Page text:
KYOTO, JAPAN, 5 October 1997 ? The World Wide Fund for Nature condemned as
"scandalous" the Japanese government?s proposal for reducing greenhouse
gases responsible for climate change, Sunday, and called on industrialised
nations to flatly reject it.
As full details of the proposal emerged over the weekend, it was revealed
that Japan suggests allowing industrialised countries to make extremely
marginal reductions in their emissions by as late as 2008-2012. In a
second five-year period up to 2017, countries would only be required to
ensure their emissions were lower than in 1990.
"The Japanese plan presents a bleak future for the environment, already
suffering from the serious impacts of global warming including rising
sea-levels, rising sea temperatures, and increased extreme weather patterns
? to name just a few," said Andrew Kerr of WWF?s international Climate
Change Campaign. "The plan is laughable when you consider that some
European nations already have cut their greenhouse gas emissions by several
times more than the amount Japan proposes for emission reductions more than
a decade from now."
According to the just released "WWF State of the Climate" report that
evaluates the global impacts of climate change, a long list of impacts
already are visible today including the destruction of several land and
marine ecosystems in Asia and around the world because they cannot keep up
with the pace of global warming.
The Japanese proposal also proves the government is back-tracking on a
Ministerial Declaration concluded at the 1996 climate summit in Geneva. At
that conference, 130 countries, including Japan, agreed that the Kyoto
Summit should agree on "legally-binding objectives for emission limitations
and significant overall reductions" of greenhouse gases. At the Geneva
meeting, the Ministers recognised that climate change science showed human
activities, primarily the burning of coal, oil and gasoline, are already
affecting the planet?s climate and the impacts would be wide-ranging and
irreversible, posing threats to food supplies, public health and the
survival of many species. Nations also agreed that "significant reductions
in net greenhouse gas emissions are technically possible and economically
WWF is calling on industrial nations to cut their carbon dioxide emissions
20 percent below 1990 levels by 2005. A WWF report written by Dr. Haruki
Tsuchiya of the Research Institute for Systems Technology, in Tokyo, (to be
released by WWF later this month) shows that Japan can reduce its carbon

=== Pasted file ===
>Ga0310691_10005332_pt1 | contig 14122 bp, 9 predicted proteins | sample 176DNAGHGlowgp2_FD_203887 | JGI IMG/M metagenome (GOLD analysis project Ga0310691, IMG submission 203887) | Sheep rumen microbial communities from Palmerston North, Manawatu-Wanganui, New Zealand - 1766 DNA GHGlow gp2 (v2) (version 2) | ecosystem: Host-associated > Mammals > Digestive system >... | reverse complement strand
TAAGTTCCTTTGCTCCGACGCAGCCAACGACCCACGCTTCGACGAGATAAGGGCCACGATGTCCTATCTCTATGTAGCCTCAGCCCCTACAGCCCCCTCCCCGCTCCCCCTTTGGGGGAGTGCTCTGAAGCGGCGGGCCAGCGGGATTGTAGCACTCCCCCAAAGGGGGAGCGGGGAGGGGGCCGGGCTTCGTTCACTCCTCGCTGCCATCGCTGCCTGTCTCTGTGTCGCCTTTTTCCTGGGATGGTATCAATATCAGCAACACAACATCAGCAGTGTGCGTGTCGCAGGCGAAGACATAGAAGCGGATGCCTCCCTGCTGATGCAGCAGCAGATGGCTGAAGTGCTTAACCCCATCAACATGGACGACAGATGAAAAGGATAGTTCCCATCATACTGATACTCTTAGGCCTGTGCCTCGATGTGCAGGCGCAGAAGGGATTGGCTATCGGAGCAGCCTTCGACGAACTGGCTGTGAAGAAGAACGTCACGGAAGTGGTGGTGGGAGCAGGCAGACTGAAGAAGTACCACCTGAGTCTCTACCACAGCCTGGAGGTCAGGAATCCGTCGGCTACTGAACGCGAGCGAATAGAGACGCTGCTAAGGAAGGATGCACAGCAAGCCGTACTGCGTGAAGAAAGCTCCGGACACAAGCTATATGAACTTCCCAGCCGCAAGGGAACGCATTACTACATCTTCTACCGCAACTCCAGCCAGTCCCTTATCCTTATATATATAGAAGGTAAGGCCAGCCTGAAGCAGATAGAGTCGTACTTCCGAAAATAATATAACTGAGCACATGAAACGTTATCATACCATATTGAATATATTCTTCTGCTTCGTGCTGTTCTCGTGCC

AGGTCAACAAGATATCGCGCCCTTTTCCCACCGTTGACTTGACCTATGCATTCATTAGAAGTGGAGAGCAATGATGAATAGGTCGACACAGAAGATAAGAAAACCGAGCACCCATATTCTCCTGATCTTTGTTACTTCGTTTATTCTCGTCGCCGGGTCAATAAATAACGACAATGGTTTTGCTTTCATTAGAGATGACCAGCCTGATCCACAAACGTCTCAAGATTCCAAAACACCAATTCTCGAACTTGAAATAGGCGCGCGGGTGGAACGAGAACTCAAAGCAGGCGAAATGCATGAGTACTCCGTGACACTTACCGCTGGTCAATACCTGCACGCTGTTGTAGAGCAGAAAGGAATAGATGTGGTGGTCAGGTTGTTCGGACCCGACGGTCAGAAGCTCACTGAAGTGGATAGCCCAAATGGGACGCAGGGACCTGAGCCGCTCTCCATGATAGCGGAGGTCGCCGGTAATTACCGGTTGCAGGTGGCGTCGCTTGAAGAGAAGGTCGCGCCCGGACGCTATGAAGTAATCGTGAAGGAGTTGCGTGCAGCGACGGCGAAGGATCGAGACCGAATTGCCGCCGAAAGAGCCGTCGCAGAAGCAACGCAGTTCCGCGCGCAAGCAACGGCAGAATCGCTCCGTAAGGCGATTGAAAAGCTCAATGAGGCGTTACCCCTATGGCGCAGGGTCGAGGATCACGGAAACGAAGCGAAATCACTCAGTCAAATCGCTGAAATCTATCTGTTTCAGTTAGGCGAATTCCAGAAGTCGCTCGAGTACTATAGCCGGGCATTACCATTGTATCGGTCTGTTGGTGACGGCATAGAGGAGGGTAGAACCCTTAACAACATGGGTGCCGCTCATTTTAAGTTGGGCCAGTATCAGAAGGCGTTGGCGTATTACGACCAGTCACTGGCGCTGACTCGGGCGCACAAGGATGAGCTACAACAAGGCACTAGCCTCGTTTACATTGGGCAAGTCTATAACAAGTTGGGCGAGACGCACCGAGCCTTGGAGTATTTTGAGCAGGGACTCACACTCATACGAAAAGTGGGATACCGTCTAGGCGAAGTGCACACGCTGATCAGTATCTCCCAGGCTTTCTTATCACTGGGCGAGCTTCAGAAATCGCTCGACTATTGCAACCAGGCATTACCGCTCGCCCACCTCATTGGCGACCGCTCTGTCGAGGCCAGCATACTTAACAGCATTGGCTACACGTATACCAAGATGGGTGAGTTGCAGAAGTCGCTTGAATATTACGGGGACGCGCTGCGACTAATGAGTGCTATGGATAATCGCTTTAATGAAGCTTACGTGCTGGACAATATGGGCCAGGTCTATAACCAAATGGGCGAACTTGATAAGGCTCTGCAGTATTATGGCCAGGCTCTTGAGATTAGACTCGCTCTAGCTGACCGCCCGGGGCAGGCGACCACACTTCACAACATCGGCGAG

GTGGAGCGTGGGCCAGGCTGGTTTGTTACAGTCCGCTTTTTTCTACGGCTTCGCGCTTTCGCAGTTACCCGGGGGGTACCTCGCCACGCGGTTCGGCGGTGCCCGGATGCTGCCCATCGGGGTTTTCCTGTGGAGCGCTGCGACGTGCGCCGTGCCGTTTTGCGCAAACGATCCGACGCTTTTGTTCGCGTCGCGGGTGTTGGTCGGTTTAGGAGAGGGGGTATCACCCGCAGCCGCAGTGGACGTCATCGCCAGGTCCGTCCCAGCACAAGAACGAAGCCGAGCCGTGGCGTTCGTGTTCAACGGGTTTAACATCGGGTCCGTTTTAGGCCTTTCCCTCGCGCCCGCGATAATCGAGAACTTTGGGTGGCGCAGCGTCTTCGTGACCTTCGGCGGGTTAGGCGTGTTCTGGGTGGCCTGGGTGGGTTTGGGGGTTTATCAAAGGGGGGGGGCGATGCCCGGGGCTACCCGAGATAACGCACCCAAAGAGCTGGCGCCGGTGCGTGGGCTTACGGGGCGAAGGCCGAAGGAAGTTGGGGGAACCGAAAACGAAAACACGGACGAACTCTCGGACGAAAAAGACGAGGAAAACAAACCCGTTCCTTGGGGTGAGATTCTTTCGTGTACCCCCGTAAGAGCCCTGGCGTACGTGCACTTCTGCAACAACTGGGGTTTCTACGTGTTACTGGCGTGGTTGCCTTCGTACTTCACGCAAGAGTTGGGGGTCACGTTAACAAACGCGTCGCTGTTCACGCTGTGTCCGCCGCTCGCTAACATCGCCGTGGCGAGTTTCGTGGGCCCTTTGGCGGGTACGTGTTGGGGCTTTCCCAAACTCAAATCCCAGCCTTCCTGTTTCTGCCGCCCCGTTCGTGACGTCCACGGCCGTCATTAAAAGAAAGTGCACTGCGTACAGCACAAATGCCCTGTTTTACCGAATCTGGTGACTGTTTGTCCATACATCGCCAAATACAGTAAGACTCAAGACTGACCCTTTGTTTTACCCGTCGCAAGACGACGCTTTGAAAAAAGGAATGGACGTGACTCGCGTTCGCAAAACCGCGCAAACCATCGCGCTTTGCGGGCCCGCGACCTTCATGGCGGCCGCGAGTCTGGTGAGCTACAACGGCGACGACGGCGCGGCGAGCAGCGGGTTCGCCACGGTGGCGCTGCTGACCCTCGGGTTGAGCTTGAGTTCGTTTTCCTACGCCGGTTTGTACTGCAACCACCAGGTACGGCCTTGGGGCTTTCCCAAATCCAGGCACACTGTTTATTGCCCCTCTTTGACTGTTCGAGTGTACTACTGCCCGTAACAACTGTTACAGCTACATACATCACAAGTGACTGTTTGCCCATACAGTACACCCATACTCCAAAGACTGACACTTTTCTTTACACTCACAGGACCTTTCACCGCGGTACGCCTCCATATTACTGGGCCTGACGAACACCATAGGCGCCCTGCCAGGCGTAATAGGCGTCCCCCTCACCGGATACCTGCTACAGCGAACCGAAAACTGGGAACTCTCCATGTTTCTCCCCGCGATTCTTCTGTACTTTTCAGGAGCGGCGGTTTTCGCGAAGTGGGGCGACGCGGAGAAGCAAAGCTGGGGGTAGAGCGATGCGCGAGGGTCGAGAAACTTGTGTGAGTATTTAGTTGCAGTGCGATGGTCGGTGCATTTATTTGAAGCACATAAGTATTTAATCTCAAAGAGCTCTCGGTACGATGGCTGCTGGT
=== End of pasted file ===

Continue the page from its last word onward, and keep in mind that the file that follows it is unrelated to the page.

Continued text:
dioxide emissions by nearly nine percent by 2005 and by almost 15 percent
by 2010 without damaging the economy. Policies and measures suggested by
the WWF report would stimulate the economy and help position Japan as a
world leader in the development of new, energy efficient technologies.
"Environmentally, Japan?s plan is worse than no plan whatsoever because it
pretends to legitimise an emissions cut that is so low it will produce no
tangible result in the effort to combat climate change, " said Kerr. "Even
more alarming, it encourages many nations also to cut their emissions by
much less than they now plan. This proposal is an embarrassment for Japan
because it spells disaster for the Kyoto Summit in December which will be
seen as an absolute failure by several European nations and the entire
environmental community if such meagre greenhouse gas emission cuts are
The complicated emission-reduction formulae that Japan proposes would
require Japan to make only a 2.5 percent cut in emissions. The United
States, responsible for over one-fifth of world releases of carbon dioxide,
would only need to make a 2.6 percent reduction. Highlighting the
political irrelevance of the Japanese formula, Germany, Denmark and the UK
would have to make reductions of 3.1 percent, 2.5 percent and 3.7 percent
respectively. But Germany already has achieved around half of its national
target of cutting carbon dioxide emissions by 25 percent by 2005. Denmark
is aiming for a 20 percent reduction by the same date and the UK?s target
is a 20 percent cut by 2010.
Contact: Andrew Kerr or Yurika Ayukawa. Mobile tel: 010-760 5022 and
Hearton Hotel, 075-222 1300.